Miliband ‘conning’ his way to power, claims Cameron

Britain's Prime Minister David Cameron (L) listens to opposition Labour leader Ed Miliband. (Reuters/Stefan Rousseau)
Ed Miliband is attempting to “con” his way into power, according to Prime Minister David Cameron, as his Labour rival lays out his plans for a minority government - with himself at the helm.

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Speaking to reporters on his whistle-stop tour of the UK on the final day of campaigning, the Conservative leader said Miliband was avoiding straight answers about a potential Labour/SNP deal.

“He has said so many different things about no deals or this or that. Basically what he’s doing is a con trick,” Cameron said.

“You can see what he’s doing: ‘Look at this strong language about no deals and no pacts, and ignore the fact that I can only become prime minister off the back of SNP votes.’”

Cameron added that if pressed to make an answer, Miliband is likely to accept a deal, despite his previous protestations.

READ MORE: Labour minority government? Miliband appeals for trade union backing

“The question he needs to be asked more directly is ‘Are you saying that if there was a hung parliament, and Labour and the SNP had a majority of votes, you wouldn’t become prime minister?’ If asked that question, I suspect the answer is ‘No, I’m not saying that.’”

The PM’s comments come as Miliband acknowledged on Tuesday he may fall short of an outright Labour majority after polling on Thursday.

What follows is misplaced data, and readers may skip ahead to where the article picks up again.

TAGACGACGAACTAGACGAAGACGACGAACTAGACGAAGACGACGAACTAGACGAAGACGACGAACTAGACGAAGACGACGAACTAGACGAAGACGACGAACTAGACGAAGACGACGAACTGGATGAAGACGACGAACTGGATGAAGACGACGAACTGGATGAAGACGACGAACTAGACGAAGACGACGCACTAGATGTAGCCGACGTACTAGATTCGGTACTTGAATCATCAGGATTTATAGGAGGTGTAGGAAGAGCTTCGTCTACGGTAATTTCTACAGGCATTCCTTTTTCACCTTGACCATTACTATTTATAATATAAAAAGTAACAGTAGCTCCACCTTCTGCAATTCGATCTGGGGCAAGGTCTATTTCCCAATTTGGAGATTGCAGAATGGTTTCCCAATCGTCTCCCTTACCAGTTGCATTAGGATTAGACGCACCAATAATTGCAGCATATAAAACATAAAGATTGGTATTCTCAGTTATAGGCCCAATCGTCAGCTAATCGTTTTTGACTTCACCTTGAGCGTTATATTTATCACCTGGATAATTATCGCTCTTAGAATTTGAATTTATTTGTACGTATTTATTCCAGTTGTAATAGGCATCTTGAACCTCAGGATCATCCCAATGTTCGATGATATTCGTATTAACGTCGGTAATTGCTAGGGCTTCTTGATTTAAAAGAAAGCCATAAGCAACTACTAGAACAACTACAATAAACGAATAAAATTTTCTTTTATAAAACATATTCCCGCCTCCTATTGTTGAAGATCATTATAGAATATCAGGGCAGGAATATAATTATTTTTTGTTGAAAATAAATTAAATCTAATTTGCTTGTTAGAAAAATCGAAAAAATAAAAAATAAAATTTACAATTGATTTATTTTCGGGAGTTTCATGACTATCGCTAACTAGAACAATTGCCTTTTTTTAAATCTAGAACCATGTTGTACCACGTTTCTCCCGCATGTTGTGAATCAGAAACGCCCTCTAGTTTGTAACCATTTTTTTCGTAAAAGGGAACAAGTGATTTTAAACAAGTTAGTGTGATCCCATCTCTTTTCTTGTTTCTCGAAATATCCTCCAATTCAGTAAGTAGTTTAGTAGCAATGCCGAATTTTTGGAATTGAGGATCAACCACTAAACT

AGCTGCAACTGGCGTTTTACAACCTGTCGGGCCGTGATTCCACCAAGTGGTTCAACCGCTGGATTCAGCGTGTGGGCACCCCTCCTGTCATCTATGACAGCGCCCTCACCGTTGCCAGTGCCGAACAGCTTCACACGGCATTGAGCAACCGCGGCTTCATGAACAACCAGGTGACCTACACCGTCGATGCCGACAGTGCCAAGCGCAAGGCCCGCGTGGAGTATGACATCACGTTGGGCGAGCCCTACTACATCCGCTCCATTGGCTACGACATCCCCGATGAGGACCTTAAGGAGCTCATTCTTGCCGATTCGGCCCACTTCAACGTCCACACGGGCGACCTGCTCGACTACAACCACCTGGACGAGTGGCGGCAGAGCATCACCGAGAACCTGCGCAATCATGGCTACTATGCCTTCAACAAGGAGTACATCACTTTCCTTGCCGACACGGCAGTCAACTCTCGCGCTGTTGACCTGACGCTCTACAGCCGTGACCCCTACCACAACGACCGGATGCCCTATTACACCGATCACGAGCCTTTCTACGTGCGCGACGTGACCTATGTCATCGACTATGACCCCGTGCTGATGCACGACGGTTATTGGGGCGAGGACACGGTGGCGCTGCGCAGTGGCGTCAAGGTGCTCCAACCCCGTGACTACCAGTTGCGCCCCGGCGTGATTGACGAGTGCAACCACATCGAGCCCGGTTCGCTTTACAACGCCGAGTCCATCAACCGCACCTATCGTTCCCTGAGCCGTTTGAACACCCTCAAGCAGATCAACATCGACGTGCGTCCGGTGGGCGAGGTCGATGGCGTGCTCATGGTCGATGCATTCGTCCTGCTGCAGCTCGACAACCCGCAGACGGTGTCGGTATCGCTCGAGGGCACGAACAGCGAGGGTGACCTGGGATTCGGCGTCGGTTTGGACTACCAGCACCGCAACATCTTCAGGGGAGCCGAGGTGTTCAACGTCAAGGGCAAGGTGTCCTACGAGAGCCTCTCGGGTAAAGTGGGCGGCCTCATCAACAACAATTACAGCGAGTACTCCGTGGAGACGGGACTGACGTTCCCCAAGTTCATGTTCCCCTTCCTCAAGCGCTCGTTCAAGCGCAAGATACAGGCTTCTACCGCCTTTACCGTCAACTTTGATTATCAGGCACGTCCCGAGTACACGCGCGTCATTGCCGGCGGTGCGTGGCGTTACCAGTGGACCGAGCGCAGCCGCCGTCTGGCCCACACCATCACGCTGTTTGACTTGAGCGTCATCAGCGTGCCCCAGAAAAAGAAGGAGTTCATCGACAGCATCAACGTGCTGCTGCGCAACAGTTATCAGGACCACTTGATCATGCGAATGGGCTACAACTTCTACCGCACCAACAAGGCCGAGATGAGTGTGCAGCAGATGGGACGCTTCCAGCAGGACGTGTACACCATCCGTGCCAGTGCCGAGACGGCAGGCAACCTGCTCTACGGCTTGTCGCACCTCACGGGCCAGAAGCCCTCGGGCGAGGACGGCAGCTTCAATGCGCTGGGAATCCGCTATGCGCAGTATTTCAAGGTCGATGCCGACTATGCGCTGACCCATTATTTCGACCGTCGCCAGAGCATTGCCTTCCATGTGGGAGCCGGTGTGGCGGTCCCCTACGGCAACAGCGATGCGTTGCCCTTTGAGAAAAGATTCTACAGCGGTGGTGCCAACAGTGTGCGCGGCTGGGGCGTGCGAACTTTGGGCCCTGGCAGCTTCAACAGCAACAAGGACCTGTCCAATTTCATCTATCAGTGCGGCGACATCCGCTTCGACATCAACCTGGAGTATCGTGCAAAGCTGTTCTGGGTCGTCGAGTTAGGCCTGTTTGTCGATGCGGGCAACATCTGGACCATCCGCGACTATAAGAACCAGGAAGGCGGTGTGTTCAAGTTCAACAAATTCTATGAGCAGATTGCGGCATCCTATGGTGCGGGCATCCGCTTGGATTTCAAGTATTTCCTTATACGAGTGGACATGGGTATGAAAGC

“At that moment he will in the eyes of the British people totally break with what he said about no deals and no pacts with the SNP. The last promise he made before the election will be the first promise he breaks after the election. He knows this and that’s why he is not answering this point. That’s why it’s the monkey he can’t get off his back,” Cameron added.

On Thursday, Miliband laid out a series of “red-lines” which he said could not be crossed in the event of a Labour minority making a deal with a smaller party.

The most important of the red-lines was the abolition of ‘non-domicile’ (non-dom) tax status, which Miliband said would be a crucial factor in any prospective parliamentary deal.

“We have our manifesto and I’m determined we implement our manifesto,” he insisted. “But I’ll give you one symbol, non-dom status,” he told the BBC.

Any government I lead is going to get rid of non-dom status, people that live here, work here, permanently settled here and don’t pay taxes here.”

“I want one rule for all in this country, and that’s the kind of thing that my government – whatever government it is – will do,” he added.

The latest polls suggest the Conservatives are likely to win more seats than Labour, but should the SNP make hefty gains in Scotland then a deal could prevent the Tories from taking power.

On Tuesday, Osborne said the Tories would try and force Labour and the SNP to reveal whether they would make a deal to form a majority.

“The government remains the government until there is another government,” he said.